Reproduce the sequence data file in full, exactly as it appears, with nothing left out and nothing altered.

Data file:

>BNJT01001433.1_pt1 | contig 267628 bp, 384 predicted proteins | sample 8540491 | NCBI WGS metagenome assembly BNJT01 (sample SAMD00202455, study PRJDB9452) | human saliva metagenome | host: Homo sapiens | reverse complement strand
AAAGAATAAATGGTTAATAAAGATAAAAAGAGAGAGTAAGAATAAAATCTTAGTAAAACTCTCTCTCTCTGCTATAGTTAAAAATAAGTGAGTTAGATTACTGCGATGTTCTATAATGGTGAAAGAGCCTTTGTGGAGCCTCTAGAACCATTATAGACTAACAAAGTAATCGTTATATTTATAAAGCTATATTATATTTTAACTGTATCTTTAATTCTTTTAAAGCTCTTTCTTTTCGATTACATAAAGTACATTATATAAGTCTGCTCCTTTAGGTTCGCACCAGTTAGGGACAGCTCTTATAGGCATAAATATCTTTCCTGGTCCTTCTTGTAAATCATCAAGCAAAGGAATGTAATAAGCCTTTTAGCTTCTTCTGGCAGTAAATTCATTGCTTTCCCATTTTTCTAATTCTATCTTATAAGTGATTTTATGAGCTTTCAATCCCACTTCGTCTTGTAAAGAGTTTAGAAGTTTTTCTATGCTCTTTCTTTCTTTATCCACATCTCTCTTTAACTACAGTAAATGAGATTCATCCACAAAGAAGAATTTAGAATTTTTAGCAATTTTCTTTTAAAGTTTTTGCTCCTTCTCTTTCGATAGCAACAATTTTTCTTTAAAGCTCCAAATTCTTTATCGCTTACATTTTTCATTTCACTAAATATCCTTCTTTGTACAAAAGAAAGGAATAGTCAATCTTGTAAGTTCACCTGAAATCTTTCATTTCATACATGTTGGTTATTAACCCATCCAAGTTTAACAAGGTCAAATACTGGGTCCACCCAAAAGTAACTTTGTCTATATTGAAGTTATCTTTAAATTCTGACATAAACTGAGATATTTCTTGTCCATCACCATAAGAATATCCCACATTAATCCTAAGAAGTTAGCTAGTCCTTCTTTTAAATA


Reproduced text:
>BNJT01001433.1_pt1 | contig 267628 bp, 384 predicted proteins | sample 8540491 | NCBI WGS metagenome assembly BNJT01 (sample SAMD00202455, study PRJDB9452) | human saliva metagenome | host: Homo sapiens | reverse complement strand
AAAGAATAAATGGTTAATAAAGATAAAAAGAGAGAGTAAGAATAAAATCTTAGTAAAACTCTCTCTCTCTGCTATAGTTAAAAATAAGTGAGTTAGATTACTGCGATGTTCTATAATGGTGAAAGAGCCTTTGTGGAGCCTCTAGAACCATTATAGACTAACAAAGTAATCGTTATATTTATAAAGCTATATTATATTTTAACTGTATCTTTAATTCTTTTAAAGCTCTTTCTTTTCGATTACATAAAGTACATTATATAAGTCTGCTCCTTTAGGTTCGCACCAGTTAGGGACAGCTCTTATAGGCATAAATATCTTTCCTGGTCCTTCTTGTAAATCATCAAGCAAAGGAATGTAATAAGCCTTTTAGCTTCTTCTGGCAGTAAATTCATTGCTTTCCCATTTTTCTAATTCTATCTTATAAGTGATTTTATGAGCTTTCAATCCCACTTCGTCTTGTAAAGAGTTTAGAAGTTTTTCTATGCTCTTTCTTTCTTTATCCACATCTCTCTTTAACTACAGTAAATGAGATTCATCCACAAAGAAGAATTTAGAATTTTTAGCAATTTTCTTTTAAAGTTTTTGCTCCTTCTCTTTCGATAGCAACAATTTTTCTTTAAAGCTCCAAATTCTTTATCGCTTACATTTTTCATTTCACTAAATATCCTTCTTTGTACAAAAGAAAGGAATAGTCAATCTTGTAAGTTCACCTGAAATCTTTCATTTCATACATGTTGGTTATTAACCCATCCAAGTTTAACAAGGTCAAATACTGGGTCCACCCAAAAGTAACTTTGTCTATATTGAAGTTATCTTTAAATTCTGACATAAACTGAGATATTTCTTGTCCATCACCATAAGAATATCCCACATTAATCCTAAGAAGTTAGCTAGTCCTTCTTTTAAATA